Then and Now is a fascinating look back at how things have changed and uses a before-after-slider to compare two images. Instead of displaying them side by side, the before-after slider provides a responsive, touch enabled tool to reveal and hide the after image over the before image.
We are standing in King Street, looking down towards Cross Street, with Cheapside crossing over in the immediate foreground. And what’s that classically-porticoed building on the right-hand side in front of us? That’s Manchester Town Hall, no less. Before the present town hall was built in 1877, the city’s hub was on this site. Built in 1825, it was for some years the home of Mr Hallé’s Classical Chamber Concerts, a series which in its time was the entertainment of choice for Manchester’s social elite, attracting novelist Mrs Gaskell and her husband, the minister of next-door Cross Street Chapel, among others.
The old town hall became a library, and the site today is occupied by a building erected for Lloyd’s Bank. But little of the remaining vista has changed. The columns of the old town hall façade were re-erected in Heaton Park in 1912. (Photo from: Computerised Image Collection. Manchester Archive & Local Studies Unit, Central Library.)
One hundred and five years ago, this busy part of Oxford Road, Manchester was known as All Saints – as it is today. Then, of course, the cobbled road was full of horse-drawn wagons and trams, one of which was making its way to Withington, judging by the picture.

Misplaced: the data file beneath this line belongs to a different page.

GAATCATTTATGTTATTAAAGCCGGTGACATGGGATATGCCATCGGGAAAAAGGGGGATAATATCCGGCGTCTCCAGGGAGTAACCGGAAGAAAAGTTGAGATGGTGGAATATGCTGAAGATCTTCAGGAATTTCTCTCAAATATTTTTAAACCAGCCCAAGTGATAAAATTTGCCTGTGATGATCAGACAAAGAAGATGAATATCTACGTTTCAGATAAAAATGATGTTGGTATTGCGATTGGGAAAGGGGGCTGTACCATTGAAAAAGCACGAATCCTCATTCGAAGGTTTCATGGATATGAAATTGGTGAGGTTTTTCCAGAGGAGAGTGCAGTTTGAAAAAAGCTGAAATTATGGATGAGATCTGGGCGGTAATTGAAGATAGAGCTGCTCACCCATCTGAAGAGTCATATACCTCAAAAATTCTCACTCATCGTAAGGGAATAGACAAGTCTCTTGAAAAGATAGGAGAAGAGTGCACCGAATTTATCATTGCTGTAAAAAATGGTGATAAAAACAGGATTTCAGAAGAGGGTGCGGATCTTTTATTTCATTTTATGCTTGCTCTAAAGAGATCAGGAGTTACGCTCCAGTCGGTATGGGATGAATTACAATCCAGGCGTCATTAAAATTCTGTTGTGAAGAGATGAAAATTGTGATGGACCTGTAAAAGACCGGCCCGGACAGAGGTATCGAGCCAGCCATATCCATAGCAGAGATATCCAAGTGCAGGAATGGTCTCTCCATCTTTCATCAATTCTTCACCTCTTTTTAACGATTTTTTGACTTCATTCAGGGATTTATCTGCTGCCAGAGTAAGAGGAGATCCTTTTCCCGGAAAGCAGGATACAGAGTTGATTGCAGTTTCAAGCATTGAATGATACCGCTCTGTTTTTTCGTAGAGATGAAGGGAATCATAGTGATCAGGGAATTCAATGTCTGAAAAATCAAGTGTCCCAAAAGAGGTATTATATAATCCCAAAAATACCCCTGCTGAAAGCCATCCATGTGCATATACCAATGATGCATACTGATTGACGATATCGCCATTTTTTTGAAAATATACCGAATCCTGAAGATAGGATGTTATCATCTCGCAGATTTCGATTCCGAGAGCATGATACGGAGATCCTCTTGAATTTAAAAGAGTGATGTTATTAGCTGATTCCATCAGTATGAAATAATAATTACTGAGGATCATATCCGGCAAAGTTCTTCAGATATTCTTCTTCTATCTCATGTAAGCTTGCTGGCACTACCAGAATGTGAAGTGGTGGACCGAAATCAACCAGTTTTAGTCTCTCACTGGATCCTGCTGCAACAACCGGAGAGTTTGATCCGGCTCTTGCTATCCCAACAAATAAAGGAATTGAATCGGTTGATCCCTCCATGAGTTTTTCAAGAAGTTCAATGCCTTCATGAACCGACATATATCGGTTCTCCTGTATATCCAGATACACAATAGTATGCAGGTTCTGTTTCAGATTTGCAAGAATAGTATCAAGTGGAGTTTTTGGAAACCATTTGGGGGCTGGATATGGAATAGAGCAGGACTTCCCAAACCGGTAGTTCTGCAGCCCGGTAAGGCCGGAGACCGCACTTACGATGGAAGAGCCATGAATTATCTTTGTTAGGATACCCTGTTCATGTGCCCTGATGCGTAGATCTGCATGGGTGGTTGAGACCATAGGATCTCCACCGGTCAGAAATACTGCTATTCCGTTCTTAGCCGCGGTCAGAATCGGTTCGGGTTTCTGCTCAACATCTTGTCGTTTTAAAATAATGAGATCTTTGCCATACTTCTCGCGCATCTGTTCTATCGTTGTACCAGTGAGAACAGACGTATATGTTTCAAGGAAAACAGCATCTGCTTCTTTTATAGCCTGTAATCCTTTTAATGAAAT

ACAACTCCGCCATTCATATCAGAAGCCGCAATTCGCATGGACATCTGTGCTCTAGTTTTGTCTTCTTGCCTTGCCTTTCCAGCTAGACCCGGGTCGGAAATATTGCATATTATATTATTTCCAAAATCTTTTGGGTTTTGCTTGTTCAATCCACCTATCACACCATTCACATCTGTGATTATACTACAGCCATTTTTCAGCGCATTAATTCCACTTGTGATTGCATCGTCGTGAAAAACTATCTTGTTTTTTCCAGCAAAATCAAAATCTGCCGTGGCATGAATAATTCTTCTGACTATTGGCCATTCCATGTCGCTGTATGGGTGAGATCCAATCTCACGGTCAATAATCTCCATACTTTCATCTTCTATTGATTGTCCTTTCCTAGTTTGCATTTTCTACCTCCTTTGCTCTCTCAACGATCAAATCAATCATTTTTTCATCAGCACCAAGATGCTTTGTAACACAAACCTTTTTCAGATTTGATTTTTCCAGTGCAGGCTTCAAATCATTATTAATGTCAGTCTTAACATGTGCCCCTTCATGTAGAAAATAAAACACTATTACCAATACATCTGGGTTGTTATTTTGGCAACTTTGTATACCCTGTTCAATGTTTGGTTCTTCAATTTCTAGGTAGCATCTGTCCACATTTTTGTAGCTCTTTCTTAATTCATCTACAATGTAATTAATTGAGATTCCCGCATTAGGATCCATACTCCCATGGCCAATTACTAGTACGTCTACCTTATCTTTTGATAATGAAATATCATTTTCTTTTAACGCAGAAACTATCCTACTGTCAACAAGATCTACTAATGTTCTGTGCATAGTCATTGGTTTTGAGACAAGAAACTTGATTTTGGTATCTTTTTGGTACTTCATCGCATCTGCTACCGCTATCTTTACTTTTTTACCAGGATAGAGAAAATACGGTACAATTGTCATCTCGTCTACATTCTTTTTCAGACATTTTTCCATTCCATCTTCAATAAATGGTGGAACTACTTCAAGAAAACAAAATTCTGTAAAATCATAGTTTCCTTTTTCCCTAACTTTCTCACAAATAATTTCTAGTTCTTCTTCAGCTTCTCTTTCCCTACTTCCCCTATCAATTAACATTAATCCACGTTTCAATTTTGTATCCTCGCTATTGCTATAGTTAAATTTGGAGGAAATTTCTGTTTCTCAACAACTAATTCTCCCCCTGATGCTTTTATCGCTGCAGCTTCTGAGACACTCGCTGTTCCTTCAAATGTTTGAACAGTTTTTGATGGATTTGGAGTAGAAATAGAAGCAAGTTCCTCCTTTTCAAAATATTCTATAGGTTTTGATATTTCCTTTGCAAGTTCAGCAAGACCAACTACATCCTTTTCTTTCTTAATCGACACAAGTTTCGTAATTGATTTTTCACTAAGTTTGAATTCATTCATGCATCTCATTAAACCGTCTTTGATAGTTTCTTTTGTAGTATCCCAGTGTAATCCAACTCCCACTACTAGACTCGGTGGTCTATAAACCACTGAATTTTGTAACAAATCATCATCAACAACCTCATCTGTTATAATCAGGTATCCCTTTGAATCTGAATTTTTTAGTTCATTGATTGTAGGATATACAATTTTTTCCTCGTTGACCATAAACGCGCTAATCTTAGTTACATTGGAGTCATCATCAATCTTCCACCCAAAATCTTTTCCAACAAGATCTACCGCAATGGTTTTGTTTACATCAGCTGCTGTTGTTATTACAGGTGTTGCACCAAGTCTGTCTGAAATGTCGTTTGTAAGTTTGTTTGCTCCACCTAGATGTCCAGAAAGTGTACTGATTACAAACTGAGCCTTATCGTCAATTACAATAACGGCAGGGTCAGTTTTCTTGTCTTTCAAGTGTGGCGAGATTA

The area to the left of the picture was Grosvenor Square, with the classical portico of Chorlton-on- Medlock town hall in Cavendish Street – now part of Manchester Metropolitan University, as is the building alongside it, the Manchester College of Art, where L S Lowry was a student. Picture courtesy of Computerised Image Collection, Manchester Archive, Local Studies Unit, Central Library.
Here is one of Manchester’s most famous streets before it achieved its iconic status. Canal Street – in 1963, then a nondescript back street alongside the Rochdale Canal. Canal Street today, one of the most vibrant entertainment areas in Manchester – albeit at night – and the heart of the city’s Gay Village.
Not much has physically changed in the 40-odd years between the two pictures. Industry and businesses have moved out of the buildings and bars, clubs and restaurants have moved in, but the street scene remains largely the same. However, note that the tarmac in 1963 has now been ripped up to expose the cobbles which the city father of the 1960s obviously thought were rather old-fashioned.
This area of London Road, in city centre Manchester, has undergone plenty of changes since the photo was taken in 1914. However, as one of the main thoroughfares out of town, it has always been a busy place. Today, of course, the trams that made their way into Piccadilly have been replaced by Metrolink trams, and the horse and cart that can be seen trotting above wouldn’t stand a chance against the buses and cars of Manchester in 2006.
It’s interesting to see that the building just behind the traffic policeman’s head is still standing; today it houses the Rossetti Hotel. The companion building to its right has long gone, replaced by a modern and architecturally inferior row of shops that lead to Piccadilly Station approach. Photo from Computerised Image Collection. Manchester Archive & Local Studies Unit, Central Library.
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